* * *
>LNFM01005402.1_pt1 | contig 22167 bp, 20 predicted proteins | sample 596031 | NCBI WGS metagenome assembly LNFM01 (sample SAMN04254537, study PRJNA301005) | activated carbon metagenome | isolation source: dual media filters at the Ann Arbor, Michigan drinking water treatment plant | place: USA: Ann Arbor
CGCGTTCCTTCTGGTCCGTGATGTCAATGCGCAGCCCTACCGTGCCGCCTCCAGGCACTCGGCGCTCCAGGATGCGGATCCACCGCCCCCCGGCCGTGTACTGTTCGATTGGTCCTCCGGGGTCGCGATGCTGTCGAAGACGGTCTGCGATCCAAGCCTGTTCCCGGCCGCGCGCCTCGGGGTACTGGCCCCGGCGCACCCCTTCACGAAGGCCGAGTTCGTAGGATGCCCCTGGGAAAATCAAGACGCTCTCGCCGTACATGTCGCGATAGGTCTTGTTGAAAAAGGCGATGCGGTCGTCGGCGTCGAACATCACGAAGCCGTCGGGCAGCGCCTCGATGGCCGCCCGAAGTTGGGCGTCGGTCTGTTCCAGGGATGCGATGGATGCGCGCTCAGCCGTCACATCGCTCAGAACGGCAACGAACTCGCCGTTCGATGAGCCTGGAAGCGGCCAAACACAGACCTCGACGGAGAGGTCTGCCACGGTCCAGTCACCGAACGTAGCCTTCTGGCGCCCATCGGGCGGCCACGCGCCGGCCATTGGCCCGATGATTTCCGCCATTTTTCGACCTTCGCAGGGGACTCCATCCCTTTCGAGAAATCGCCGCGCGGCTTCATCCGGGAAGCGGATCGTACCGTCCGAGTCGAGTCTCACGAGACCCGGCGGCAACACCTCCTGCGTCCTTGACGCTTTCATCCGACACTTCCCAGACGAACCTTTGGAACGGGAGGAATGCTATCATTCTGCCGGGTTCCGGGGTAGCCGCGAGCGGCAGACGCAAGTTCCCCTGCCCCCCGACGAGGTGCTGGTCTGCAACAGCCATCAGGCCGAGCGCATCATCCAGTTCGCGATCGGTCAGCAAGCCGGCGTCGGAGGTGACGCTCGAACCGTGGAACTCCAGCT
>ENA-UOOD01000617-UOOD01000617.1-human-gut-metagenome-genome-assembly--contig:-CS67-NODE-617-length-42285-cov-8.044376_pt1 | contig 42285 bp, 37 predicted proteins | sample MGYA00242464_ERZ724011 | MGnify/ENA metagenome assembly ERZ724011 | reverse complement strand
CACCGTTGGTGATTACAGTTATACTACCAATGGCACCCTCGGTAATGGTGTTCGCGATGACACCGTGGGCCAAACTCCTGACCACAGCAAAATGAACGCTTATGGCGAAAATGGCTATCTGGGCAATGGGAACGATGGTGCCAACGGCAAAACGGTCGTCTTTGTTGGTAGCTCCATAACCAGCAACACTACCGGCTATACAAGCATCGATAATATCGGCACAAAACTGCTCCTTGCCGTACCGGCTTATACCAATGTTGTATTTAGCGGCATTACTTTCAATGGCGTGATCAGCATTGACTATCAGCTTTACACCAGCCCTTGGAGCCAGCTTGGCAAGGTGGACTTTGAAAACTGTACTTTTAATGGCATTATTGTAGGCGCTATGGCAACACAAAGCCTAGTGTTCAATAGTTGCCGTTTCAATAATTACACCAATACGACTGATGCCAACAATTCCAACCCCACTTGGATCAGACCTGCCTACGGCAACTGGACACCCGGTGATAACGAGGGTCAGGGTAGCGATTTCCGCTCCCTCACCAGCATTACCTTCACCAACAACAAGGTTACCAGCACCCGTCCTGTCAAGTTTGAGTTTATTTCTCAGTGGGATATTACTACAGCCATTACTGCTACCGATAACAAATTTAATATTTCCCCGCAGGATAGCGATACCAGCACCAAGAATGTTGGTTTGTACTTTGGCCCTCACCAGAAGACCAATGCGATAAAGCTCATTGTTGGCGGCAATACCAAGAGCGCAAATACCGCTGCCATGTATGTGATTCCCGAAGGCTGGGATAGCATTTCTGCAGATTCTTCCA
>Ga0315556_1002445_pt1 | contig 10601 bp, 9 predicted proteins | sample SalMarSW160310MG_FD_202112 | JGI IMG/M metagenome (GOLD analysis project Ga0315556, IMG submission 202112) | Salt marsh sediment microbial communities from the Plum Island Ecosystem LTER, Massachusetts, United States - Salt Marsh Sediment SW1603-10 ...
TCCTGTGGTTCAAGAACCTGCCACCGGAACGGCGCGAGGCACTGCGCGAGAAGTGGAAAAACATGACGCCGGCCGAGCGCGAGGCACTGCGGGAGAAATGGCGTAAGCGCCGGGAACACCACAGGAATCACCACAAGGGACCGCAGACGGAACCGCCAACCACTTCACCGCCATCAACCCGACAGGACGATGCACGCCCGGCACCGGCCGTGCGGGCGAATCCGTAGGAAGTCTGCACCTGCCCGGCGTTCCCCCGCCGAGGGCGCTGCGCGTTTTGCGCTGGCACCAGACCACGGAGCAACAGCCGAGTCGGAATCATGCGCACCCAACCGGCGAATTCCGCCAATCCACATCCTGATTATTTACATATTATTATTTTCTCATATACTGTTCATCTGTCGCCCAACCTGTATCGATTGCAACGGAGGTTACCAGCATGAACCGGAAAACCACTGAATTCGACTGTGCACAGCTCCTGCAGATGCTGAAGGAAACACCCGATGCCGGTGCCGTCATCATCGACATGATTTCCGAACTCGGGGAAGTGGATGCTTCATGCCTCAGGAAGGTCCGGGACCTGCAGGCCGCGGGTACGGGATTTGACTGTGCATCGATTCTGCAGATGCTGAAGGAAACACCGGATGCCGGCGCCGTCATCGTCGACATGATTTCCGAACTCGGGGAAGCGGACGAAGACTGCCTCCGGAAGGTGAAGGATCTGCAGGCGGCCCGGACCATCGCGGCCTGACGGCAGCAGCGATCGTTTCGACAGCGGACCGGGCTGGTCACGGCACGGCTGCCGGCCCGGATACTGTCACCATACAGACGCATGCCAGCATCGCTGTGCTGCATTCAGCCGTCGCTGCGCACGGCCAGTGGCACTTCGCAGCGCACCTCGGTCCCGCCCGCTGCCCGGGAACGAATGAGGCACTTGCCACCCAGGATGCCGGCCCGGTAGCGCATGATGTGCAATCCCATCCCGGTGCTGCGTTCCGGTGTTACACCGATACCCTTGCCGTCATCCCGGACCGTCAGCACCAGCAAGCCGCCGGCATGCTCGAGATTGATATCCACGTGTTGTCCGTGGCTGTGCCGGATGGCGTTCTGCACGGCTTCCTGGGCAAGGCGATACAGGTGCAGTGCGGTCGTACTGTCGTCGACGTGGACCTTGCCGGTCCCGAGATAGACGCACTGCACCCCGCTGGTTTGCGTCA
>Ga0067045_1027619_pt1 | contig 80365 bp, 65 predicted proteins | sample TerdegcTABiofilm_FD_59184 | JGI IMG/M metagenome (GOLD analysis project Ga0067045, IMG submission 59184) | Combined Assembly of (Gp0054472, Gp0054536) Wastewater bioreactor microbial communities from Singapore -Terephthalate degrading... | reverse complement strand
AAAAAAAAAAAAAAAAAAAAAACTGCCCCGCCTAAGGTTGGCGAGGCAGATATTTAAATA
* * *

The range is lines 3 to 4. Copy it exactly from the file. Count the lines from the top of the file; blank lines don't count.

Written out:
>ENA-UOOD01000617-UOOD01000617.1-human-gut-metagenome-genome-assembly--contig:-CS67-NODE-617-length-42285-cov-8.044376_pt1 | contig 42285 bp, 37 predicted proteins | sample MGYA00242464_ERZ724011 | MGnify/ENA metagenome assembly ERZ724011 | reverse complement strand
CACCGTTGGTGATTACAGTTATACTACCAATGGCACCCTCGGTAATGGTGTTCGCGATGACACCGTGGGCCAAACTCCTGACCACAGCAAAATGAACGCTTATGGCGAAAATGGCTATCTGGGCAATGGGAACGATGGTGCCAACGGCAAAACGGTCGTCTTTGTTGGTAGCTCCATAACCAGCAACACTACCGGCTATACAAGCATCGATAATATCGGCACAAAACTGCTCCTTGCCGTACCGGCTTATACCAATGTTGTATTTAGCGGCATTACTTTCAATGGCGTGATCAGCATTGACTATCAGCTTTACACCAGCCCTTGGAGCCAGCTTGGCAAGGTGGACTTTGAAAACTGTACTTTTAATGGCATTATTGTAGGCGCTATGGCAACACAAAGCCTAGTGTTCAATAGTTGCCGTTTCAATAATTACACCAATACGACTGATGCCAACAATTCCAACCCCACTTGGATCAGACCTGCCTACGGCAACTGGACACCCGGTGATAACGAGGGTCAGGGTAGCGATTTCCGCTCCCTCACCAGCATTACCTTCACCAACAACAAGGTTACCAGCACCCGTCCTGTCAAGTTTGAGTTTATTTCTCAGTGGGATATTACTACAGCCATTACTGCTACCGATAACAAATTTAATATTTCCCCGCAGGATAGCGATACCAGCACCAAGAATGTTGGTTTGTACTTTGGCCCTCACCAGAAGACCAATGCGATAAAGCTCATTGTTGGCGGCAATACCAAGAGCGCAAATACCGCTGCCATGTATGTGATTCCCGAAGGCTGGGATAGCATTTCTGCAGATTCTTCCA